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2. C. Flaminius, a son of No. 1, was quaestor of P. Scipio Africanus the Elder in Spain, B. C. 210. Fourteen years later, B. C. 196, he was curule aedile, and distributed among the people a large quantity of grain at a low price, which was furnished to him by the Sicilians as a mark of gratitude and distinction towards his father and himself. In B. C. 193 he was elected praetor, and obtained Hispania Citerior as his province. He took a fresh army with him, and was ordered by the senate to send the veterans back from Spain; he was further authorised to raise soldiers in Spain, and Valerius Antias even related that he went to Sicily to enlist troops, and that on his way back he was thrown by a storm on the coast of Africa. Whether this is true or not cannot be ascertained; but when he had properly reinforced himself, he carried on a successful war in Spain : he besieged and took the wealthy and fortified town of Litabrum, and made Corribilo, a Spanish chief, his prisoner. In B. C. 185 he obtained the consulship, together with M. Aemilius Lepidus, in opposition to whom he defended, at the beginning of the year, M. Fulvius ; for the senate assigned the Ligurians as the province of the two consuls, and Lepidus, dissatisfied, wanted to have the province, of which M. Fulvius had had the administration for the last two years. At last, however, C. Flaminius and Aemilius Lepidus marched into their province against the Ligurians, and Flaminius, after having gained several battles against the Triniates, a Ligurian tribe, reduced them to submission, and deprived them of their arms. Hereupon he proceeded against the Apuani, another Ligurian tribe, who had invaded the territories of Pisa and Bononia. They also were subdued, and peace was thus restored in the north of Italy. But to prevent his troops from remaining idle in their camp, he made them construct a road from Bononia to Arretium, while his colleague made another from Placentia to Ariminum, to join the Flaminian road. Strabo (v. p.217), who confounds C. Flaminius, the father, with his son, states that the latter made the Flaminian road from Rome to Ariminum, and Lepidus from thence to Bononia and Aquileia. But it is highly improbable that the road was continued to Aquileia, before this place became a Latin colony, i. e. before B. C. 181, on which occasion C. Flaminius was one of the triumvirs who conducted the colony thither. (Liv. 26.47, 49, 33.42, 34.54, &c., 35.2, 22, 38.42, &c., 39.2, 55, 40.34 ; Oros. 4.20; Zonar. 9.21; V. Max. 6.6.3.)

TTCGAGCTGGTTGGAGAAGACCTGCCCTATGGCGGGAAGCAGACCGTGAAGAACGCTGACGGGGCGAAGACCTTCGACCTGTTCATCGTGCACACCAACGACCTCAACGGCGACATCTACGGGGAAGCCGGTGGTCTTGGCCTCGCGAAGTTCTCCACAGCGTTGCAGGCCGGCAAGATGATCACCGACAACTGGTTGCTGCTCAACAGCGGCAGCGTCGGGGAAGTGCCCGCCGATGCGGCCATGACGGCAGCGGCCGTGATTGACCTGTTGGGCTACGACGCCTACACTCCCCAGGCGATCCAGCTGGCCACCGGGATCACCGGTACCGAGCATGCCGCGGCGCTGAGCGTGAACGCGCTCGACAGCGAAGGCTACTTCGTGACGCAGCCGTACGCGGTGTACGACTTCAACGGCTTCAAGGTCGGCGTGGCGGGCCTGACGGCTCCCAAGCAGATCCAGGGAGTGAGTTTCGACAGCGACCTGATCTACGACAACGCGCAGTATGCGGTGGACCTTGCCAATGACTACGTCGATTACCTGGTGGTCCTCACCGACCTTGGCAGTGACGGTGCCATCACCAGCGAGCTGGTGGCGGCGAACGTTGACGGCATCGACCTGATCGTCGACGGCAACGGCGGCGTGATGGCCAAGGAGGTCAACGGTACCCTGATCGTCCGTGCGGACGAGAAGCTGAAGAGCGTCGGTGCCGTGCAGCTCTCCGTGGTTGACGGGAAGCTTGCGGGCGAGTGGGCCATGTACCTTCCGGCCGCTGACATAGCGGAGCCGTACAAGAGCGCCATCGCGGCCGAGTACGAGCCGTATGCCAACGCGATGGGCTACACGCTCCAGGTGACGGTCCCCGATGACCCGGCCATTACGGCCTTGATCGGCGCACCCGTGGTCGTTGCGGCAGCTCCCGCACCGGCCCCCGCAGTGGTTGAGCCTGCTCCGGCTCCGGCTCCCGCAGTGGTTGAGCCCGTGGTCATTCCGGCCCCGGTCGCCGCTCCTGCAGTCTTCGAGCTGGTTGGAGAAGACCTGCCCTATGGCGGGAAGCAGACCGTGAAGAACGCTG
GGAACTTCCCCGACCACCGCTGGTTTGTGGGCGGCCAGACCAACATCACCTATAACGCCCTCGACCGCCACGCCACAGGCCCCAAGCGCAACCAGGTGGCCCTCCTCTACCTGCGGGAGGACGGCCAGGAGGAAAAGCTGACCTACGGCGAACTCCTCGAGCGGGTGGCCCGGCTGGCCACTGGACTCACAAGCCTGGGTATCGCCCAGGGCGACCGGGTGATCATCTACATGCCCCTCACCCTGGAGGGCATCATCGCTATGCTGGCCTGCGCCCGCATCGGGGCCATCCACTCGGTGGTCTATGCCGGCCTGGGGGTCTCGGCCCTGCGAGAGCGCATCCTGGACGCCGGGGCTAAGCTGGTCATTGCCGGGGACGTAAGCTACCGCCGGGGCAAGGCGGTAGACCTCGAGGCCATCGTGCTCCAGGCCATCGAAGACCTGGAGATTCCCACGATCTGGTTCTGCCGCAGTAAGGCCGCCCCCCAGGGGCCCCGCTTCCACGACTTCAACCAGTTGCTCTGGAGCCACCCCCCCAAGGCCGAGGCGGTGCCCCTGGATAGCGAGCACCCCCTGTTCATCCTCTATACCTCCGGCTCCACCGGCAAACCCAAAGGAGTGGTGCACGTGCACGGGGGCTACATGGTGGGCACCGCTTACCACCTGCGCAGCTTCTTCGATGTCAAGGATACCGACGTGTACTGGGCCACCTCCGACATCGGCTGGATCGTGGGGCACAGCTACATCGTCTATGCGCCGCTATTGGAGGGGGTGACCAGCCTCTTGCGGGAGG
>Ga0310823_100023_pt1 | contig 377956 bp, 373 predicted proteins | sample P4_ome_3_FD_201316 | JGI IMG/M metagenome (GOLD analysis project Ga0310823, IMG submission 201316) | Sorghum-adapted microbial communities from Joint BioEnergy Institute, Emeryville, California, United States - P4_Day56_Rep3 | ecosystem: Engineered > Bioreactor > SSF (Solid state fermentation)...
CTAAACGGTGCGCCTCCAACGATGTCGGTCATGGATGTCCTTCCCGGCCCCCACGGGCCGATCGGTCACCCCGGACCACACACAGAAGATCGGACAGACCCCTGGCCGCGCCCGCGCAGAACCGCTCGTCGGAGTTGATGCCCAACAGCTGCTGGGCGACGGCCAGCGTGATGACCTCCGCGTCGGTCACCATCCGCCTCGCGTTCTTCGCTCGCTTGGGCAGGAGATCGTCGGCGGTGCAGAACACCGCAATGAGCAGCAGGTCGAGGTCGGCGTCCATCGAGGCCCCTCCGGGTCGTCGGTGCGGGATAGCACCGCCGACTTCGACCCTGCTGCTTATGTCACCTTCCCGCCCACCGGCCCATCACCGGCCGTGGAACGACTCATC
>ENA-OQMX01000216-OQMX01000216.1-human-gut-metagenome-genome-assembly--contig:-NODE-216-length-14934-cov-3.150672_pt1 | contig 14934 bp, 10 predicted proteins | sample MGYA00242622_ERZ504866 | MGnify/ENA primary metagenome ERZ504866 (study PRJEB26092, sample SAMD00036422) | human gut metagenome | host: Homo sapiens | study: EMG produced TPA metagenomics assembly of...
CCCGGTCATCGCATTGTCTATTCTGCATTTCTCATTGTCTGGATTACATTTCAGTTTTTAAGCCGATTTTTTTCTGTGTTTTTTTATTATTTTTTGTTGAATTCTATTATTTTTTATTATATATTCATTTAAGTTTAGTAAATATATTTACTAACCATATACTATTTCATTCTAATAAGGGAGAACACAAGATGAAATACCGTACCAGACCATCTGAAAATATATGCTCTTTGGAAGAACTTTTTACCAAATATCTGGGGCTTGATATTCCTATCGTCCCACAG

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210 BC (1)
196 BC (1)
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hide References (5 total)
  • Cross-references from this page (5):
    • Livy, The History of Rome, Book 26, 47
    • Livy, The History of Rome, Book 26, 49
    • Livy, The History of Rome, Book 33, 42
    • Livy, The History of Rome, Book 34, 54
    • Valerius Maximus, Facta et Dicta Memorabilia, 6.6.3
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